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* Corresponding author, E-mail: firstname.lastname@example.org
Received 13 May 2008, Accepted 14 Jan 2009
REGULARITY-PRESERVING ELEMENTS OF REGULAR RINGS
REGULARITY-PRESERVING ELEMENTS OF RINGS OF LINEAR TRANSFORMATIONS
REGULARITY-PRESERVING ELEMENTS OF RINGS (ℤn,+,⋅)
Variants of semigroups were first studied by Hickey1, although variants of concrete semigroups of relations had earlier been considered by Magil2, 3. We can see some properties of variants of semigroups in Refs. 1, 4, 5.
In this paper, we give the definition of variants of rings by using the concept of variants of semigroups and we characterize the regularity-preserving elements of regular rings.
Let R be a ring and a R. A new product ∘ is defined on R by x ∘ y = xay for all x,y R. Then (R,+,∘) is a ring. We usually write (R,+,a) rather that (R,+,∘) to make the element a explicit. The ring (R,+,a) is called a variant of R with respect to a.
An element a of a ring R is said to be regular if there exists x R such that a = axa. A ring R is called a regular ring if every element of R is regular.
Let R be a ring. An element a R is said to be a regularity-preserving element of R if the ring (R,+,a) is regular. Denote the set of all regularity-preserving elements of R by RP(R).
Proof : Assume that RP(R) is a nonempty set. Then there exists a R such that (R,+,a) is regular. Thus, for each x R, there exists yx R such that x = x ∘ yx ∘ x. Therefore, for all x R, x = x∘yx ∘x = xayxax = x(ayxa)x. So x is regular in R. This implies that R is regular, a contradiction. □
Question Let R be a regular ring. Is RP(R) a nonempty set?
The author has not been able to answer this question yet. However, the following theorem is true.
Proof : Let a,b RP(R) and x R. Then there exist y,z,s,t R such that x = xayax, x = xbzbx, a = absba, and b = batab. Thus
Now the author studies regularity-preserving elements of regular rings having an identity.
Let R be a ring with identity 1. An element a R is called a unit of R if there exist x,y R such that ax = 1 = ya (see Ref. 6). It is easy to prove that x = y. The following theorem holds.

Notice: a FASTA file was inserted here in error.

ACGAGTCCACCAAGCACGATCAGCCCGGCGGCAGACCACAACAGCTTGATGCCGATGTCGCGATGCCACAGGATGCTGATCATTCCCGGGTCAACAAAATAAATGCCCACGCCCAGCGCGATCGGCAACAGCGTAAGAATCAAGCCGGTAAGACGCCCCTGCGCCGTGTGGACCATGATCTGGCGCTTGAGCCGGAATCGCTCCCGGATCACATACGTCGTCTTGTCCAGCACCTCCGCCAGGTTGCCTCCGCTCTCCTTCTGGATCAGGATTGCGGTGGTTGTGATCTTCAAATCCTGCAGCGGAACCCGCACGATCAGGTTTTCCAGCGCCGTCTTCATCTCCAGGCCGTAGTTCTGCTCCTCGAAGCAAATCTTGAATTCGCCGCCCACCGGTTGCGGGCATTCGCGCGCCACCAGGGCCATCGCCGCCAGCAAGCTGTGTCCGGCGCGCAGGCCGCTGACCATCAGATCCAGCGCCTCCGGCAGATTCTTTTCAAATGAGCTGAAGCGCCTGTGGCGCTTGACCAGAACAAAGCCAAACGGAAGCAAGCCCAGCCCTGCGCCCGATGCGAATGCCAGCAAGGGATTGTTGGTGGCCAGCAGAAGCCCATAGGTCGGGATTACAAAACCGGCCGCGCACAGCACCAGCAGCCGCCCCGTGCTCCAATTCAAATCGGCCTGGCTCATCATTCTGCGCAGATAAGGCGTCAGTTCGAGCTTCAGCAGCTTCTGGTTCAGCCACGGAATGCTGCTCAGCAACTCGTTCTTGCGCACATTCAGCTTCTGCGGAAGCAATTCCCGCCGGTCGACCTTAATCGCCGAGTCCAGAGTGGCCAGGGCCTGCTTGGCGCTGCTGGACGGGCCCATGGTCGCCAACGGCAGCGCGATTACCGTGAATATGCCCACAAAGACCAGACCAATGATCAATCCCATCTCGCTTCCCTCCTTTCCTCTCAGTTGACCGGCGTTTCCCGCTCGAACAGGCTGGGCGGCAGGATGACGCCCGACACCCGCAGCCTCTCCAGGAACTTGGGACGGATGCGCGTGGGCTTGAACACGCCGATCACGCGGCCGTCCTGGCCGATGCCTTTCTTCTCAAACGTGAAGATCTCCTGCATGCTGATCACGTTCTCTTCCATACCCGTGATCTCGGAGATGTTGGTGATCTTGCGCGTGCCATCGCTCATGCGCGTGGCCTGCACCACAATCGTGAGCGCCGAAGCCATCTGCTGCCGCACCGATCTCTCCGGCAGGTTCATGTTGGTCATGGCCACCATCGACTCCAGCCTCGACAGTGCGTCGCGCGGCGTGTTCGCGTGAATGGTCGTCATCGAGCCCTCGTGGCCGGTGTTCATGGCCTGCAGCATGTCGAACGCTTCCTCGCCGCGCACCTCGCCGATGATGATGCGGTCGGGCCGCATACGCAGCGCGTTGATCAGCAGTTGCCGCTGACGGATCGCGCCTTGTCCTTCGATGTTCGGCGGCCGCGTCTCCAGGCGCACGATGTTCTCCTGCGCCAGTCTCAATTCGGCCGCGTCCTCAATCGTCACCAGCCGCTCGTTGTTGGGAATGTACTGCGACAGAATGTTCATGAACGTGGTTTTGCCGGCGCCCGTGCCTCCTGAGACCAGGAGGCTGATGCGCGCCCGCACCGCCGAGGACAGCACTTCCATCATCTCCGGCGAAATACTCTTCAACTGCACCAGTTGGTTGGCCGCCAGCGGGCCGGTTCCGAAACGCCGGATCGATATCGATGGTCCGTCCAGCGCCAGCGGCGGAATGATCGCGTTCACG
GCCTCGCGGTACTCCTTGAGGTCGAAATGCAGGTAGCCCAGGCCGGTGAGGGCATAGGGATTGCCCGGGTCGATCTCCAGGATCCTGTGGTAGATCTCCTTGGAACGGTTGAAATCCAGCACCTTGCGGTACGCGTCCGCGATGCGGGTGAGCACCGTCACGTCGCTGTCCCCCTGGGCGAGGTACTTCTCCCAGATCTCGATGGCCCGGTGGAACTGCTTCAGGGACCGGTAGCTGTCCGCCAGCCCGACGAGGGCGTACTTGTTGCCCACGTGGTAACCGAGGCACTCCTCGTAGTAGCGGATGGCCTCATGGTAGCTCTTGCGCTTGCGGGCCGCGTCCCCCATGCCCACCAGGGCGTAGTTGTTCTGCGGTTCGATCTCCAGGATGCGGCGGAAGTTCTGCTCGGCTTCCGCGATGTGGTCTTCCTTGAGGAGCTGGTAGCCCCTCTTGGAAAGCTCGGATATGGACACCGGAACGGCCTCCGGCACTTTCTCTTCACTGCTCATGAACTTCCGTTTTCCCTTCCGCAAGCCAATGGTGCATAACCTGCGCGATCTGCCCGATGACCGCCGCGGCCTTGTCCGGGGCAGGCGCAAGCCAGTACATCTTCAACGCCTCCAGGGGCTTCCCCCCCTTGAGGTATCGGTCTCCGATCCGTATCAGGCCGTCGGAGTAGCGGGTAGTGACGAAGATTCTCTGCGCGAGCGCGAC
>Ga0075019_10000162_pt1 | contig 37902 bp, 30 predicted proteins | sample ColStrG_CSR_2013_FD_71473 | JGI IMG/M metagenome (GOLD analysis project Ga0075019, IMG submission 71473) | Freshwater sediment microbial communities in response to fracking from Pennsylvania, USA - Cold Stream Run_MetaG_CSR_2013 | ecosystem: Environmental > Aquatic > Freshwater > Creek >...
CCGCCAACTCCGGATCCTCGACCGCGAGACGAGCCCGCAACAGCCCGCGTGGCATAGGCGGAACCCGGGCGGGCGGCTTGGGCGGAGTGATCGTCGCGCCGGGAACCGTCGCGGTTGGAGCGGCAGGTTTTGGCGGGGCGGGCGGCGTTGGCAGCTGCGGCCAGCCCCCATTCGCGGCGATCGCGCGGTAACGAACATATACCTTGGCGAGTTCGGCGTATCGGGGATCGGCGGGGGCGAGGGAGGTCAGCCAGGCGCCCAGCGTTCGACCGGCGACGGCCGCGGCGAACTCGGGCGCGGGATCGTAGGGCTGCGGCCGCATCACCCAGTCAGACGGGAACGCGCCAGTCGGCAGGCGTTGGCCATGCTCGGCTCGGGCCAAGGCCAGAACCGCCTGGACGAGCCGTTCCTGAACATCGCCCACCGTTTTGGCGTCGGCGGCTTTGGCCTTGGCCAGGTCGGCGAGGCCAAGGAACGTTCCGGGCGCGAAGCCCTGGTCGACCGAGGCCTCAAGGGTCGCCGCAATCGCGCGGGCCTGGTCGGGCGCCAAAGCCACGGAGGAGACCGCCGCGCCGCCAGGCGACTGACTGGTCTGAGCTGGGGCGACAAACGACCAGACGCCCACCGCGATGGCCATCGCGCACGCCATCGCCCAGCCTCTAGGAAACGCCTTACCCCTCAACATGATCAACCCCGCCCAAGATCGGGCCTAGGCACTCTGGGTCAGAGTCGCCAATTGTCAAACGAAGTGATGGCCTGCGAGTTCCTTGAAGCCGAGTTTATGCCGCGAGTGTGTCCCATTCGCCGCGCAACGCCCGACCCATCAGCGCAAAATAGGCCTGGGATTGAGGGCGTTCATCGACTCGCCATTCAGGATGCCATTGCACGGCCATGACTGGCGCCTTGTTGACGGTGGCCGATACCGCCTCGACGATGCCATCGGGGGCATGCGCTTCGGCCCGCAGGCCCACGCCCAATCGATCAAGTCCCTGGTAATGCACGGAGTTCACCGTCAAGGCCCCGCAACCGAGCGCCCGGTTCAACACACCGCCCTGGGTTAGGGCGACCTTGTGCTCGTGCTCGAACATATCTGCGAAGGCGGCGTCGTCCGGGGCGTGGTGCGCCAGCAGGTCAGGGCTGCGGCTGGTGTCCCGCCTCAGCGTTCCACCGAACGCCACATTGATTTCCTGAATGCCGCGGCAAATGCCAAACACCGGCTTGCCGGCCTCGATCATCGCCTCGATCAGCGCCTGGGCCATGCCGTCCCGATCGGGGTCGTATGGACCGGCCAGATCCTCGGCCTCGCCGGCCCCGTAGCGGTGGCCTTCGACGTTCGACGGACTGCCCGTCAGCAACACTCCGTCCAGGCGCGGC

Proof : Assume a is regularity-preserving. Then 1 is a regular element in (R,+,a), so there exists x R such that 1 = 1 ∘ x ∘ 1. Therefore 1 = 1 ∘ x ∘ 1 = 1axa1 = axa. Thus a is a unit of R.
Conversely, suppose that a is a unit of R. Let b R. Since R is regular, b = bxb for some x R, and so b = bxb = b1x1b = b(aa-1)x(a-1a)b = ba(a-1xa-1)ab. Therefore b is a regular element in (R,+,a). Hence a is a regularity-preserving element of R. □
Proof : It follows from Theorem 3 and the fact that the set of all units of R is a group under usual multiplication of R. □
Proof : Let a be a regularity-preserving element of R. Let b R. Then there exists x R such that b = b ∘ x ∘ b = baxab. Then b RaR. Therefore, RbR ⊆ RaR. □
The following two corollaries can be obtained directly from Theorem 4.
Let V be a vector space over a field F and L(V ) be the set of all linear transformations on V . We know that (L(V ),+,∘) is a ring where ∘ is a composition of functions6. We have that the identity map on V is an identity of a ring L(V ). Moreover, L(V ) is a regular ring7. The following proposition is well-known.
Let F be a field and Mn(F) denote the set of all n×n matrices on F . It is easy to prove that (Mn(F),+,⋅) is a ring where + and ⋅ is usual addition and usual multiplication of matrices, respectively. Moreover, the identity n × n matrix on F is an identity of a ring Mn(F). Let V be a vector space over F . If dimV = n, we know that a ring (Mn(F),+,⋅) is isomorphic to a ring (L(V ),+,∘)6. Therefore a ring Mn(F) is a regular ring. The following corollary follows from Corollary 4.
Let ℤ and ℕ denote the set of all integers and the set of all positive integers, respectively. For n ℕ, let (ℤn,+,⋅) denote the ring of integers modulo n. For k ℤ, let be the equivalence class of integers modulo n containing k. We have that is an identity of a ring ℤn. The following proposition is well-known6.
Proposition 3 (Ehrlich8) For any n ℕ, the ring (ℤn,+,⋅) is regular if and only if n is square-free.
Then the following corollary is true.
Next, let n be a square-free number. By Proposition 3, the ring ℤn is regular.
1. Hickey JB (1983) Semigroups under a sandwich operation. Proc Edinb Math Soc 26, 371–82.
2. Magill KD Jr (1967) Semigroup structures for families of functions I. Some homomorphism theorems. J Aust Math Soc 7, 81–94.
3. Magill KD Jr (1967) Semigroup structures for families of functions II. Continuous functions. J Aust Math Soc 7, 95–107.
4. Hickey JB (1986) On variants of a semigroup. Bull Aust Math Soc 34, 199–212.
6. Hugerford TW (1974) Algebra, Springer-Verlag, New York.
8. Ehrlich G (1968) Unit-regular rings. Portugal Math 27, 209–12.